5 Years Ago
I’m sitting in my childhood bedroom, painted pink and orange from when I moved in at 13, staring at my reflection in the mirror. My best friend Kiley is curling my hair and we’re sipping a fruity cocktail of some sort, shaken up and delivered to us by my mom. Kiley turned 21 on Wednesday and at midnight, I will join her. About ten of our high school friends are coming over for food and drinks before we head downtown to celebrate. As we get ready, my mom bakes pasta, cookies, my favorite chocolate chip cheesecake, and whips up some magical champagne jello shots.
When our friends arrive we eat, drink, and chat about everything from middle school drama to post-college plans. Most of us are heading into our senior year and won’t see one another again until Christmas. Everyone was enjoying themselves, including me, but there was a voice in my head that I couldn’t turn off:
You shouldn’t have eaten dinner, now you don’t look good in your dress.
Why are you having that cookie? You’re disgusting.
Do you even realize how much sugar is in that drink?
You have no self-control.
My friends were there to celebrate me, yet I was completely incapable of celebrating myself. Throughout the night, the feelings of guilt and shame never subsided. The champagne glass in my hand was filled to the brim with regret. A night that I should remember as pure joy is clouded with vivid memories of self-hate.
The next morning, while my friends slept-in, I got up early and went for a long run. I ran 12 hard, fast miles. Sure I was training for the upcoming cross country season, but the real reason I ran that morning was an attempt to shed the guilt of the night before. I wanted to burn calories and run my body ragged as punishment for letting go and letting myself live.
The following day, I ate very little, still attempting to purge the guilt. But finally, the lack of nourishment caught up to me and I ate some leftover pasta. I dove into the bowl and with every bite the guilt came back. I quickly felt like a failure and the voice of my eating disorder grew louder and more aggressive.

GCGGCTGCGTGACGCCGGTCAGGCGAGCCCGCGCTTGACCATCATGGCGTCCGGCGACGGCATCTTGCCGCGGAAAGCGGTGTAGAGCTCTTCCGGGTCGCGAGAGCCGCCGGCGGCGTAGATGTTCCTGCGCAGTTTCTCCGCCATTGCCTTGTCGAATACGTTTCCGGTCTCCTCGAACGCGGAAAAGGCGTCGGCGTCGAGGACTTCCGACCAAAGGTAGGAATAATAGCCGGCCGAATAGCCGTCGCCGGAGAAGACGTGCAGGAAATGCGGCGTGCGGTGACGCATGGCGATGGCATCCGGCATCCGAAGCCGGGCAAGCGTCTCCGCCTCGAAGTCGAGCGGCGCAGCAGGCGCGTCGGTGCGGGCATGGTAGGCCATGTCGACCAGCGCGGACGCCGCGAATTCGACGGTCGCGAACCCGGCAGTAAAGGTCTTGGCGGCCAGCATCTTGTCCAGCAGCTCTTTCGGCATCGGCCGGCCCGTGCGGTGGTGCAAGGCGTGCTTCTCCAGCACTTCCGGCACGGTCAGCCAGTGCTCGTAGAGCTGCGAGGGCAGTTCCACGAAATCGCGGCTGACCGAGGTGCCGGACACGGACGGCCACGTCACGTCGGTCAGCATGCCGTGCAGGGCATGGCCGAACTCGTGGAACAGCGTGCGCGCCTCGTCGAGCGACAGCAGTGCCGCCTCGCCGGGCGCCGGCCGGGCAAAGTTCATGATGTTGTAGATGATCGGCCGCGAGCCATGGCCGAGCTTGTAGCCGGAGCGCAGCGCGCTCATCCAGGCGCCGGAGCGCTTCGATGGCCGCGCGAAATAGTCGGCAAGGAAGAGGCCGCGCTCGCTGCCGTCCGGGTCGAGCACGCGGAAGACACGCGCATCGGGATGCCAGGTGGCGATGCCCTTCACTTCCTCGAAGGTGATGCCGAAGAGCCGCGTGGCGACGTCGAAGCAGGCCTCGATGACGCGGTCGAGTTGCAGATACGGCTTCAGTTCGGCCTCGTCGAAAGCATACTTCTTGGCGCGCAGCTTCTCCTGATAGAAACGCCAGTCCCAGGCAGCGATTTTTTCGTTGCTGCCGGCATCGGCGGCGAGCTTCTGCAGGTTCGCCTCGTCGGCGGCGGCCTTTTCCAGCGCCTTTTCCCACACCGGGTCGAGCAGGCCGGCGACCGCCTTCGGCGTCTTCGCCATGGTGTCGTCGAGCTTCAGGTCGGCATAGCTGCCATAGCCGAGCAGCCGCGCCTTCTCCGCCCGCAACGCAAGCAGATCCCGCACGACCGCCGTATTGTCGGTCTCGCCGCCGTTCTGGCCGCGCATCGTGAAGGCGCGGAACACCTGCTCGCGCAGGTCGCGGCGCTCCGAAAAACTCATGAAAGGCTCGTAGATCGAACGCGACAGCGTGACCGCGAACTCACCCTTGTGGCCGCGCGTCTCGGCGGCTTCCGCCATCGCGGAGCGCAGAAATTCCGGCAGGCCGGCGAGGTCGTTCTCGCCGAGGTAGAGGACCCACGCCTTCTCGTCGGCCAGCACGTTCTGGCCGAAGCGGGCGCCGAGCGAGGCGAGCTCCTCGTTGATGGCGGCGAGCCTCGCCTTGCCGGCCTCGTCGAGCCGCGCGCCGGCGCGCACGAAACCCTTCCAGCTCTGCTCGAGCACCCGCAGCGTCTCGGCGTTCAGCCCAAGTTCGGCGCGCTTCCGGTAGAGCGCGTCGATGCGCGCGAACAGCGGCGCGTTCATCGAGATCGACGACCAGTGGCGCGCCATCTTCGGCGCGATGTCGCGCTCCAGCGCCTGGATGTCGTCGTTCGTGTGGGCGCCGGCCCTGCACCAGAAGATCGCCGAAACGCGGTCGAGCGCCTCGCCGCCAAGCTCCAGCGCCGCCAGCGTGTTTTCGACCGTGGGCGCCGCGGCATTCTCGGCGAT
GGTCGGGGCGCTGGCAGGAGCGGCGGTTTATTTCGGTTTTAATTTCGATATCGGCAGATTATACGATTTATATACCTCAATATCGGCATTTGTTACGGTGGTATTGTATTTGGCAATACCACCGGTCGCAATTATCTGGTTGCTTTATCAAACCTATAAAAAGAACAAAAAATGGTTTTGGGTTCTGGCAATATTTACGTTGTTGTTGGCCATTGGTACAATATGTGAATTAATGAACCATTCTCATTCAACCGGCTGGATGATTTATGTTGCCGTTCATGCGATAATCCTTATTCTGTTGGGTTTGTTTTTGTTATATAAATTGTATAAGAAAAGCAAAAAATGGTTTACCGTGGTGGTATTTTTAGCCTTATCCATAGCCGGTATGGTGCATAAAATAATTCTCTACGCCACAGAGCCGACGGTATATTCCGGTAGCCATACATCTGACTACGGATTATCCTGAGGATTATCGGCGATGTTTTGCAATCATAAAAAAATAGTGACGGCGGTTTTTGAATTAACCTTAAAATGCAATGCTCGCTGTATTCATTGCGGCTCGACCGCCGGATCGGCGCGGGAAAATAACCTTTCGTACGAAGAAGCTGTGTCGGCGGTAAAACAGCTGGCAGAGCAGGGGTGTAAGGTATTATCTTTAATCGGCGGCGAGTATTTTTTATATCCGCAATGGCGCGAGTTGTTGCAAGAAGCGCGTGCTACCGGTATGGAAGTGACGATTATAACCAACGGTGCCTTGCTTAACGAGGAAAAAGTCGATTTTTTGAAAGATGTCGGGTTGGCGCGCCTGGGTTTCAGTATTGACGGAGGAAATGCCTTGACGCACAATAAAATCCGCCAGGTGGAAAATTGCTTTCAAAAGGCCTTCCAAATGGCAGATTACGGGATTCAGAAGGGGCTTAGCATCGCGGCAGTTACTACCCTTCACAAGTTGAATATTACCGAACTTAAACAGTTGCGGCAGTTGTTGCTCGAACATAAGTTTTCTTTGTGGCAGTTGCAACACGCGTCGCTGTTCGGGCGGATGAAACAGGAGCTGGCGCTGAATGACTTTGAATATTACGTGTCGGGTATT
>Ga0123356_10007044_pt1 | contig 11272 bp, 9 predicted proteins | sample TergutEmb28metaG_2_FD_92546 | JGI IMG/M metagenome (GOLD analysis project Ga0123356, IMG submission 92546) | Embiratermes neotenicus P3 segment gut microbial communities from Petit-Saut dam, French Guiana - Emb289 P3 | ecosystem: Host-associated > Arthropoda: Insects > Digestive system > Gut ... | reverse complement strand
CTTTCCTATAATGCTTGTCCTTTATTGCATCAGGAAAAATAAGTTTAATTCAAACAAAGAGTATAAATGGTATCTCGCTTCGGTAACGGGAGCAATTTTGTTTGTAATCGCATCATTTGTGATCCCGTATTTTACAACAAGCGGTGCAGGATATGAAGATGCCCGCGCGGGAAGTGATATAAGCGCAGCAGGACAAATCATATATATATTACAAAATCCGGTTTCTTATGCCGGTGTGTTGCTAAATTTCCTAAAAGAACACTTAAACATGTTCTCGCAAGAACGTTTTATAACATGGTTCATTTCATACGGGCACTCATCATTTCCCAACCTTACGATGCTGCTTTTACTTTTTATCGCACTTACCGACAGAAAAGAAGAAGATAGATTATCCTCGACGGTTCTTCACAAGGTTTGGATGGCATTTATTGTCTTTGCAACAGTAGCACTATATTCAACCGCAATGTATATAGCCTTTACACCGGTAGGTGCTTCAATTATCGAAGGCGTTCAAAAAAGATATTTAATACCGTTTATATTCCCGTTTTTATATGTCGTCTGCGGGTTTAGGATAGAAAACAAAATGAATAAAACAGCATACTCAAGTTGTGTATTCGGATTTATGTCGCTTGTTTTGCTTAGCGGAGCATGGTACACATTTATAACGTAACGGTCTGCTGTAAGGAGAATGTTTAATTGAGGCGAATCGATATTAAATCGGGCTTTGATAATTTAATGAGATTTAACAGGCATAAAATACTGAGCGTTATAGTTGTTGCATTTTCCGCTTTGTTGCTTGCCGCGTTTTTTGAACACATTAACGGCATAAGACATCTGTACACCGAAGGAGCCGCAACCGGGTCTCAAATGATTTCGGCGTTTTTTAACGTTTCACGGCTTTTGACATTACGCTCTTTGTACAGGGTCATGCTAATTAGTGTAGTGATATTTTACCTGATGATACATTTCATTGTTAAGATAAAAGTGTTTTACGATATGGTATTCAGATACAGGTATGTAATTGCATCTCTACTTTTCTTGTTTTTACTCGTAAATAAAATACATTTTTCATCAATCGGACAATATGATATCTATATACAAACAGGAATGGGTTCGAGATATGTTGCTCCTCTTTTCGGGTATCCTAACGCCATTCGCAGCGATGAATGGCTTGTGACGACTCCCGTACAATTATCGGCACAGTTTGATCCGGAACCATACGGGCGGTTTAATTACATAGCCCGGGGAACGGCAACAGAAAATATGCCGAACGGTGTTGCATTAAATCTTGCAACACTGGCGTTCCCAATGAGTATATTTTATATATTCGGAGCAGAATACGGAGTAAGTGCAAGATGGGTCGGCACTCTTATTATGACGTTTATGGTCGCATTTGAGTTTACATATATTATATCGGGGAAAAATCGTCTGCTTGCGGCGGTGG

You are worthless.
Why would you eat that? You’re so fat.
I was angry and frustrated with myself for losing control. I didn’t understand why I couldn’t just stop eating. I wished I was better at restricting. I thought, “I’m not even good enough to have an eating disorder right”. So I ran.
I went to my favorite trail and set off for a run on my full stomach, knowing I would feel sick and hoping I would throw up. It was muggy with a light rain when I stopped on the shoulder of the road and cried. I tried throwing up but it barely worked. I felt trapped in my own skin and wanted a way out. I wanted to look different and feel different but I couldn’t find a way. We only get one body.
When I look back on my 21st birthday, these are the things I remember most vividly. Unfortunately, this type of memory is not isolated to one birthday. For years, Christmas and Thanksgiving were holiday’s I feared and my memories of them are clouded with anxiety and guilt about food and my body. When I remember parties with my friends and teammates in college, I see images of certain photos that I once shed tears over because I thought I looked so terrible. It’s painful to recollect these memories but they are an important reminder of just how far I have come.
Tomorrow I will turn 26. Twenty six isn’t really a monumental birthday (other than losing your parent’s health insurance) but to me, it is. I am celebrating more than another year on this earth. I’m reflecting on that birthday 5 years ago when I was at the height of my eating disorder and I am taking pride in how far I’ve come.
It has been a long, slow journey to recovery and it’s a journey that has no end. Everyday I have to make choices to keep myself on the road to recovery. I still occasionally fight the eating disorder voice in my head. Some days are easier than others, but most days are pretty good.
Tomorrow morning, I will run long with great friends not because I want to burn calories or punish myself but to enjoy running and prepare for my upcoming marathon. Tomorrow afternoon, I will celebrate at brunch by drinking mimosas and eating as much Mexican food as I can, surrounded by wonderful people. I will fill my day with laughter, absolutely no guilt, and I will contrast it wil that birthday 5 years ago.
My eating disorder can no longer rob me of beautiful memories.
This year, I am not just celebrating a birthday, I am celebrating the control I have gained over my life. I am celebrating that my eating disorder can no longer rob me of a beautiful memories.